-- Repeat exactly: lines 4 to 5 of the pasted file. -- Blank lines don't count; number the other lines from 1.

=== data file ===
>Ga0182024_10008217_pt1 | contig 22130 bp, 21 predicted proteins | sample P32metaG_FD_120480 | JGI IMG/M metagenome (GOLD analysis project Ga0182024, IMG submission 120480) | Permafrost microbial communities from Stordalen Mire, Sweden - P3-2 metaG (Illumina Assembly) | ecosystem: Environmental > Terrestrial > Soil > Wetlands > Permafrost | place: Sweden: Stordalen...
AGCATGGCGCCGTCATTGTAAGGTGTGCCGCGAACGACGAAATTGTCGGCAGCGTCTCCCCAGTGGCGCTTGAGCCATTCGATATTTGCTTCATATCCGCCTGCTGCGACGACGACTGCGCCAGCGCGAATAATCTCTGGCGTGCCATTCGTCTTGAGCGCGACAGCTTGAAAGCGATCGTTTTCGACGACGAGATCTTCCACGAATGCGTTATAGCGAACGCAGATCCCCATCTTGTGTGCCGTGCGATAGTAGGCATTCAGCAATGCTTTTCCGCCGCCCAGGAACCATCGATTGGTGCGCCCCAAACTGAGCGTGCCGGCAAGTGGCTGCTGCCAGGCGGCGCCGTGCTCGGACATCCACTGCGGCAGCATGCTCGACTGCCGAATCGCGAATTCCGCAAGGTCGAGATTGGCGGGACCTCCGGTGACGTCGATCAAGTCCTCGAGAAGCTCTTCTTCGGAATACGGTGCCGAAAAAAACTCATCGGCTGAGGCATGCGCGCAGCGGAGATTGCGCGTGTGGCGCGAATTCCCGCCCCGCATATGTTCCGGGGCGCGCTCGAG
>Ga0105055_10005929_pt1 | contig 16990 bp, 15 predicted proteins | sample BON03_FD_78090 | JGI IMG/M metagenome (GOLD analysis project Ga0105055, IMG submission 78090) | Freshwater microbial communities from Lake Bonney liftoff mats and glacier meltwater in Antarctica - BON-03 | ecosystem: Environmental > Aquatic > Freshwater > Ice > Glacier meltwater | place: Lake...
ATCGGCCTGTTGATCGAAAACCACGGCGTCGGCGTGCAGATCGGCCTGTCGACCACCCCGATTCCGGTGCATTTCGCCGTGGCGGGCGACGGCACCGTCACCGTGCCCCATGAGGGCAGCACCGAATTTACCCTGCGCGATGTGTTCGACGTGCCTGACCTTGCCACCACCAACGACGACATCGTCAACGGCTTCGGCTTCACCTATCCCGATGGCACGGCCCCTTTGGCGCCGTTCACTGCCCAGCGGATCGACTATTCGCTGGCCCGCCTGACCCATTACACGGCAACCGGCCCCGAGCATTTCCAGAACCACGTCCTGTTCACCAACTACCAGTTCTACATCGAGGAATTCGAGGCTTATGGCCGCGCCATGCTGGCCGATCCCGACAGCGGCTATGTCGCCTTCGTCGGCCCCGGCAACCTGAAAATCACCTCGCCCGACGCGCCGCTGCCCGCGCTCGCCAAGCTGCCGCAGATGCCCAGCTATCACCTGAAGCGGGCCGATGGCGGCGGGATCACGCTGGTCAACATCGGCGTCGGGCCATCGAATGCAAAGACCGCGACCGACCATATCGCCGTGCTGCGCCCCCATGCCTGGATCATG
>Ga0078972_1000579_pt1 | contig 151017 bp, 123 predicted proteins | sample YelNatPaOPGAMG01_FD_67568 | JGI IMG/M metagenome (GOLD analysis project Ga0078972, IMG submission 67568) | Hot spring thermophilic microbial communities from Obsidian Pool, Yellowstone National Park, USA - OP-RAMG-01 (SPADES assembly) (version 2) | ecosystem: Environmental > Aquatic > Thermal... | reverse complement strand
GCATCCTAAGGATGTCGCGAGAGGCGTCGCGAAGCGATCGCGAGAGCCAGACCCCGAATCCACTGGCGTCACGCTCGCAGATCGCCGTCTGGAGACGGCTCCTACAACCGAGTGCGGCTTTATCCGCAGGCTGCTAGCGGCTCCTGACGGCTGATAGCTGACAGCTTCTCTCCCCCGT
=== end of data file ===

ATCGGCCTGTTGATCGAAAACCACGGCGTCGGCGTGCAGATCGGCCTGTCGACCACCCCGATTCCGGTGCATTTCGCCGTGGCGGGCGACGGCACCGTCACCGTGCCCCATGAGGGCAGCACCGAATTTACCCTGCGCGATGTGTTCGACGTGCCTGACCTTGCCACCACCAACGACGACATCGTCAACGGCTTCGGCTTCACCTATCCCGATGGCACGGCCCCTTTGGCGCCGTTCACTGCCCAGCGGATCGACTATTCGCTGGCCCGCCTGACCCATTACACGGCAACCGGCCCCGAGCATTTCCAGAACCACGTCCTGTTCACCAACTACCAGTTCTACATCGAGGAATTCGAGGCTTATGGCCGCGCCATGCTGGCCGATCCCGACAGCGGCTATGTCGCCTTCGTCGGCCCCGGCAACCTGAAAATCACCTCGCCCGACGCGCCGCTGCCCGCGCTCGCCAAGCTGCCGCAGATGCCCAGCTATCACCTGAAGCGGGCCGATGGCGGCGGGATCACGCTGGTCAACATCGGCGTCGGGCCATCGAATGCAAAGACCGCGACCGACCATATCGCCGTGCTGCGCCCCCATGCCTGGATCATG
>Ga0078972_1000579_pt1 | contig 151017 bp, 123 predicted proteins | sample YelNatPaOPGAMG01_FD_67568 | JGI IMG/M metagenome (GOLD analysis project Ga0078972, IMG submission 67568) | Hot spring thermophilic microbial communities from Obsidian Pool, Yellowstone National Park, USA - OP-RAMG-01 (SPADES assembly) (version 2) | ecosystem: Environmental > Aquatic > Thermal... | reverse complement strand